Satori Boutique Blog
Teaching a Girl to Shop
My 10-year-old daughter recently joined me at the Chicago Stylemax to buy the next line of inventory for our Satori Boutique. This was her first time attending the quarterly show and I did not really know what to expect. As the youngest of eight in this blended family, would she get bored? Was she old enough to handle it? She really surprised me and I am so proud of her. The Stylemax is on the seventh floor of the massive 4.2 million square feet Merchandise Mart, which was the largest in the world when Marshall Field & Co built the twenty-five story building in 1930. I have been there many times and the experience can be overwhelming for even seasoned retailers searching for that next hot item. When you step off the elevator, hundreds of vendors fill long isles of wholesale women's' clothing & accessories. It is fascinating to step back and watch shop owners think through their buying cycle and determine what they are willing to gamble on for successful sales. All the styles, colors, sizes, and quantities are truly a roll of the dice and swipe of the credit card. A small business store's success and a family's financial stability can grow or fail with one bad day of prospecting. No pressure! Dare to be fabulous and Rise Up Beautiful!
Our two stores and online business cater to women with fashionable, chic clothing and accessories but not children… until now. You see, my daughter Satori wants to carve out some space for things that her friends would like to buy (in her store) while shopping with their Mom. She heard that this Stylemax show had candles, scrunchies, bracelets, hats, belts, socks, and other VSCO-girl things that she might like. Yes, VSCO (pronounced vis-co, look it up) is a GenZ subculture that she taught me about today. So, off to market we went as I thought of the old adage "teach a man to fish…", so I taught a girl to shop! Except this is not your typical kind of shopping. I taught her how to look for those things that other people would like and would be willing to buy with their hard-earned money. We had quite the conversation about wholesale versus retail price points and how that turns into a margin if you do it right. How cash-and-carry means you leave with the inventory today compared to pre-sale orders that we will not see for several months. She learned about the cost of goods sold as well as ideas for staging and promoting. She had the chance to negotiate volume discounts and minimum purchase thresholds. The concept of overhead really threw her for a loop though when I told her about "my cut" of her profits.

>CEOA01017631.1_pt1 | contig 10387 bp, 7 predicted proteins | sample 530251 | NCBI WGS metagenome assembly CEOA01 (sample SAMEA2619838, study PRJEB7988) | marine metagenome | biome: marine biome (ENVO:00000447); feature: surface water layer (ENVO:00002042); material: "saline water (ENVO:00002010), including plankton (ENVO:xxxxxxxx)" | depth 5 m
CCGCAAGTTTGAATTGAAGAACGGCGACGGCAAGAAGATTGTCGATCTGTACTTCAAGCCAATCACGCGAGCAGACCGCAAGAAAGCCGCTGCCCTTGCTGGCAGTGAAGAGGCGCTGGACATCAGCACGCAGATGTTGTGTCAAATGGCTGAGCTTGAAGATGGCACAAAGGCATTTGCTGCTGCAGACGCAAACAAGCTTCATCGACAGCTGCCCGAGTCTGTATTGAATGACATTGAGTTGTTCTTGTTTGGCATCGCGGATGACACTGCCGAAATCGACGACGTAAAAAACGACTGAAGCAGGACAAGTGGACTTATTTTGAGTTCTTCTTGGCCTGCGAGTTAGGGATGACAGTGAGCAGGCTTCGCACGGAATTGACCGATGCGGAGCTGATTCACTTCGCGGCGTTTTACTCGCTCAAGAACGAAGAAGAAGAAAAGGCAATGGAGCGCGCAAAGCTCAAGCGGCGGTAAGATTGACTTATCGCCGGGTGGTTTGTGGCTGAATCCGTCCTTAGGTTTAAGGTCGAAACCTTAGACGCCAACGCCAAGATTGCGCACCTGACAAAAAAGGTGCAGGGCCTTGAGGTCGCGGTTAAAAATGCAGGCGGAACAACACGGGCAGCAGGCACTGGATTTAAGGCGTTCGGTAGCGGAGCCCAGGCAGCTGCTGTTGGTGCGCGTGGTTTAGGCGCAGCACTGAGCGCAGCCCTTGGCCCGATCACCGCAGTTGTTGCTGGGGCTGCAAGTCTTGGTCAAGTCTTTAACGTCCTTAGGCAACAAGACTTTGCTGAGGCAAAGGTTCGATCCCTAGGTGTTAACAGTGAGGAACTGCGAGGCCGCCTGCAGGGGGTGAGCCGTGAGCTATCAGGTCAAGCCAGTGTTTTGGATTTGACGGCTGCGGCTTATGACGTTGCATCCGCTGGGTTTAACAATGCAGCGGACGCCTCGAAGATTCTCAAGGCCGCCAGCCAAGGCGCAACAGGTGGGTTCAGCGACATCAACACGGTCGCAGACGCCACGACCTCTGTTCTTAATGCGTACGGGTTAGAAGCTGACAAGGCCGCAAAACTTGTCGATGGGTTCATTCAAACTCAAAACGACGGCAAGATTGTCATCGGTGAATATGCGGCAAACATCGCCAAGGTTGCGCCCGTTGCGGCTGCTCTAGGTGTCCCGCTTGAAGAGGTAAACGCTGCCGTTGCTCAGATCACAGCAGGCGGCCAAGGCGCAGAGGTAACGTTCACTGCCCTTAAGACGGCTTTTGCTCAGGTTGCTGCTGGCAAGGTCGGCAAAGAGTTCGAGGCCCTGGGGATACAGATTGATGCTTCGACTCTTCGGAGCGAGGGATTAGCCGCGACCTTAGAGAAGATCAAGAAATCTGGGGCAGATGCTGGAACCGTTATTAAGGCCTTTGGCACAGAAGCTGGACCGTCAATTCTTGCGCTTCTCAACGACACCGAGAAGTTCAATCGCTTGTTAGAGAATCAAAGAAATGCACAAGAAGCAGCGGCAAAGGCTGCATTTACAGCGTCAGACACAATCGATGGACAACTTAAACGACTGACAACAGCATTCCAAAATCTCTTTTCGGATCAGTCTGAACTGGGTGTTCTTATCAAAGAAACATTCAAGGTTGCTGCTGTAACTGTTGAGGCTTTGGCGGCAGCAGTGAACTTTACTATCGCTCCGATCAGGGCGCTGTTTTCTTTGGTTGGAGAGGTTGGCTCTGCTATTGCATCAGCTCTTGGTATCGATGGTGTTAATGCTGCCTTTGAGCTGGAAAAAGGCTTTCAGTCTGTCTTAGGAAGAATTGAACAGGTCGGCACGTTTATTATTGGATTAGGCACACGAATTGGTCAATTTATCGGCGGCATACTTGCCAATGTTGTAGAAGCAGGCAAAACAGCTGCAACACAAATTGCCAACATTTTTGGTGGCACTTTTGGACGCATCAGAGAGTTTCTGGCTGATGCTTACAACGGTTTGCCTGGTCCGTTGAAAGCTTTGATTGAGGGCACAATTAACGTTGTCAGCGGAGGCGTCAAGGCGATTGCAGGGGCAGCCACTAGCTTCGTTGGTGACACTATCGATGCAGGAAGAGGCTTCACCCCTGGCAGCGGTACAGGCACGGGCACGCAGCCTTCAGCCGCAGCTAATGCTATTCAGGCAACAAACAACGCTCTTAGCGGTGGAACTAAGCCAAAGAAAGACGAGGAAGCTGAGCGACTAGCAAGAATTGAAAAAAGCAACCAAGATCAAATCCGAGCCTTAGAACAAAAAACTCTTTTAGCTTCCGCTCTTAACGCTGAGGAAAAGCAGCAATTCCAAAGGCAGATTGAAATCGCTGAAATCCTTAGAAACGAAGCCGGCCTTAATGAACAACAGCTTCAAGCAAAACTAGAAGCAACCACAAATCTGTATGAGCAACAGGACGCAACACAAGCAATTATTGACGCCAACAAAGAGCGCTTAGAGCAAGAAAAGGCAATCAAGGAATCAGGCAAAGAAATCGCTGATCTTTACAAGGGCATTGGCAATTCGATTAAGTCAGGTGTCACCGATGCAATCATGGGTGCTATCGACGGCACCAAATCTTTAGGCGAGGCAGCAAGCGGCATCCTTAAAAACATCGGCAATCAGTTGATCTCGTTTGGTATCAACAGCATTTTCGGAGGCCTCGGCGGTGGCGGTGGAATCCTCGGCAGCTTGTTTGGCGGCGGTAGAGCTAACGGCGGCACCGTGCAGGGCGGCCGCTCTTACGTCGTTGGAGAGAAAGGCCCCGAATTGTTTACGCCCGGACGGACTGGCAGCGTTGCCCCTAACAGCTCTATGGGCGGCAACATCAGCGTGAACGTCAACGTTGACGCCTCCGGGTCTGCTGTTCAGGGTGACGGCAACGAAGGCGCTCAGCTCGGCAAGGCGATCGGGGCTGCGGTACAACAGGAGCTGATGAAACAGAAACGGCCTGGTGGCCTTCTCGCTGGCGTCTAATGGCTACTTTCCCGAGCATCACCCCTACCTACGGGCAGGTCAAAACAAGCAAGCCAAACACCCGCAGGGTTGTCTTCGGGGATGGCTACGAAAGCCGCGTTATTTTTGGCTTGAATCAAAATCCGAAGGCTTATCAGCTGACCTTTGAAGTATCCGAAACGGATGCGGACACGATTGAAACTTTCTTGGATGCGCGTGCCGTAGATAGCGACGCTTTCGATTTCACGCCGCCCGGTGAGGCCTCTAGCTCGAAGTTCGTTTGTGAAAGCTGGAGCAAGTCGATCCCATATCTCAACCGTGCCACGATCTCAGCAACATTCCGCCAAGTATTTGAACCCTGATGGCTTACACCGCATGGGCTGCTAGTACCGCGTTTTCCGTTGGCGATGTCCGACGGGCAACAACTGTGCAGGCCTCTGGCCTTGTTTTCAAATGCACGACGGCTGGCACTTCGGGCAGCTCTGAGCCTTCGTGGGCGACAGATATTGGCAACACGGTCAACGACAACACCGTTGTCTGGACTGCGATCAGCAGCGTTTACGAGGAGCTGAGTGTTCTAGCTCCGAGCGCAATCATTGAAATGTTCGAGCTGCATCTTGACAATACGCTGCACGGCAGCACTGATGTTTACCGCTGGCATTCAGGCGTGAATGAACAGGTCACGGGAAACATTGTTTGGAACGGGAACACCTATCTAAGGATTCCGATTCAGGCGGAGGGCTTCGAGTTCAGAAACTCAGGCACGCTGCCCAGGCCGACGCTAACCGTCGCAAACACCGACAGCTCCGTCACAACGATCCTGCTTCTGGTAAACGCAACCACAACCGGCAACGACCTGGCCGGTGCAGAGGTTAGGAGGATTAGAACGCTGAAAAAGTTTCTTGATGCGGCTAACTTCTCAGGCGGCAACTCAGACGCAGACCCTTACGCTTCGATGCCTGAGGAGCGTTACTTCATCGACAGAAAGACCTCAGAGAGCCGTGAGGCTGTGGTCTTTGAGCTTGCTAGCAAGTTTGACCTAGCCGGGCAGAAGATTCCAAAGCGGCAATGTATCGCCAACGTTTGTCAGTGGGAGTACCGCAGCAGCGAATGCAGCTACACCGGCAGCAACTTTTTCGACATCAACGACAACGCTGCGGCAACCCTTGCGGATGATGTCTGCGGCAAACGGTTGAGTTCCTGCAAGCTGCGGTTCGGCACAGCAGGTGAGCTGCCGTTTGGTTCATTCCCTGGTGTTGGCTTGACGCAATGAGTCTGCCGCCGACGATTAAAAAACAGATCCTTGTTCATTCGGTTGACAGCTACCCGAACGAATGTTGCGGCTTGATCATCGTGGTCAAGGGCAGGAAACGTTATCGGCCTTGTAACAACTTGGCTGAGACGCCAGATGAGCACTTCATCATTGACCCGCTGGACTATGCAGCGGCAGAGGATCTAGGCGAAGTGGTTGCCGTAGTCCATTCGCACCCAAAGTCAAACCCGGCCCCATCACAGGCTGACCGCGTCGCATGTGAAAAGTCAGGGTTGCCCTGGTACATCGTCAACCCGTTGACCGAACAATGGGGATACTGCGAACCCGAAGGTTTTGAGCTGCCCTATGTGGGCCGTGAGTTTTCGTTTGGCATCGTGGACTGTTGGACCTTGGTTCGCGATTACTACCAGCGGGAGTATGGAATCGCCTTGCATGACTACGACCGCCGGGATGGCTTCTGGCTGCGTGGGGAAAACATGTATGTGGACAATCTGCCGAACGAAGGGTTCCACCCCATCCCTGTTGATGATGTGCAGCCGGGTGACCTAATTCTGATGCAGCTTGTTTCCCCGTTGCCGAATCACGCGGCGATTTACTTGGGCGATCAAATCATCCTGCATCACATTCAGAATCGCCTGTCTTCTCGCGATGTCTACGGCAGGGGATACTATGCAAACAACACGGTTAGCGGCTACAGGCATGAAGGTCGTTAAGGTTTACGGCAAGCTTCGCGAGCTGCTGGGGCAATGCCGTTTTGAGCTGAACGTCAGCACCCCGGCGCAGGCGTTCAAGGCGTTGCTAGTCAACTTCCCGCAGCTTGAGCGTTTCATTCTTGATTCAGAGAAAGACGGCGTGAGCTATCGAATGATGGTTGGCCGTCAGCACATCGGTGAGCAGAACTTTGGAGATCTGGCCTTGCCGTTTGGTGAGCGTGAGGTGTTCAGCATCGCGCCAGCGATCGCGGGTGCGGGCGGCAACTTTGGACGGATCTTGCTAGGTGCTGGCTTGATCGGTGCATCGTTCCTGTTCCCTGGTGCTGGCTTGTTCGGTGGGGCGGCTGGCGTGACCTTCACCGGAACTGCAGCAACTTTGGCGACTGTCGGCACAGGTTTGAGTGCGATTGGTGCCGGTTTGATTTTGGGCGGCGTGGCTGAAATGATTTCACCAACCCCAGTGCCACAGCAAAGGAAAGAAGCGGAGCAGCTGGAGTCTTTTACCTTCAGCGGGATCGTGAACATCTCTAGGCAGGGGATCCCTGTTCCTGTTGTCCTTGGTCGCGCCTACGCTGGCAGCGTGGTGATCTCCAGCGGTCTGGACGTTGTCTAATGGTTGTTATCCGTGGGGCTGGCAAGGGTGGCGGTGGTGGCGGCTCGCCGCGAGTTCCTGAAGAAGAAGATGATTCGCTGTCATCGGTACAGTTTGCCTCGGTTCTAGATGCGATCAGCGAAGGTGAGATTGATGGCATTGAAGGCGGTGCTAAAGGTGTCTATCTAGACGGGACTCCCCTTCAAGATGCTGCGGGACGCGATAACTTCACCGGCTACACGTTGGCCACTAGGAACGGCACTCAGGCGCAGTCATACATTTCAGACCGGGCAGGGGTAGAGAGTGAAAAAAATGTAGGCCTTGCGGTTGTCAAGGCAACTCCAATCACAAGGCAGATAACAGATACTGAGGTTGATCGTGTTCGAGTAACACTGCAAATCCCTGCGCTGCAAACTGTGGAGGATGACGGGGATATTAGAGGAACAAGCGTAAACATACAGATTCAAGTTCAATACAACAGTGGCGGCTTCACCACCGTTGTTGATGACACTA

That led to more conversation about what it really takes to be an entrepreneur and start your own business. And, how hard it has been trying to be a good mother while also building something from scratch on a shoestring budget. I have been blessed tremendously with great shopping friends and an amazing husband that believes in me. Nearly ten years in the business has not been easy but I have learned so much that I now get to inspire my little girl (and her seven siblings). If I teach a girl to shop the Chicago Stylemax, maybe someday she will take over the family business and my experiences will help her be more successful than my wildest dreams. That girl is Satori.
Rise up beautiful! XOXO - Nicole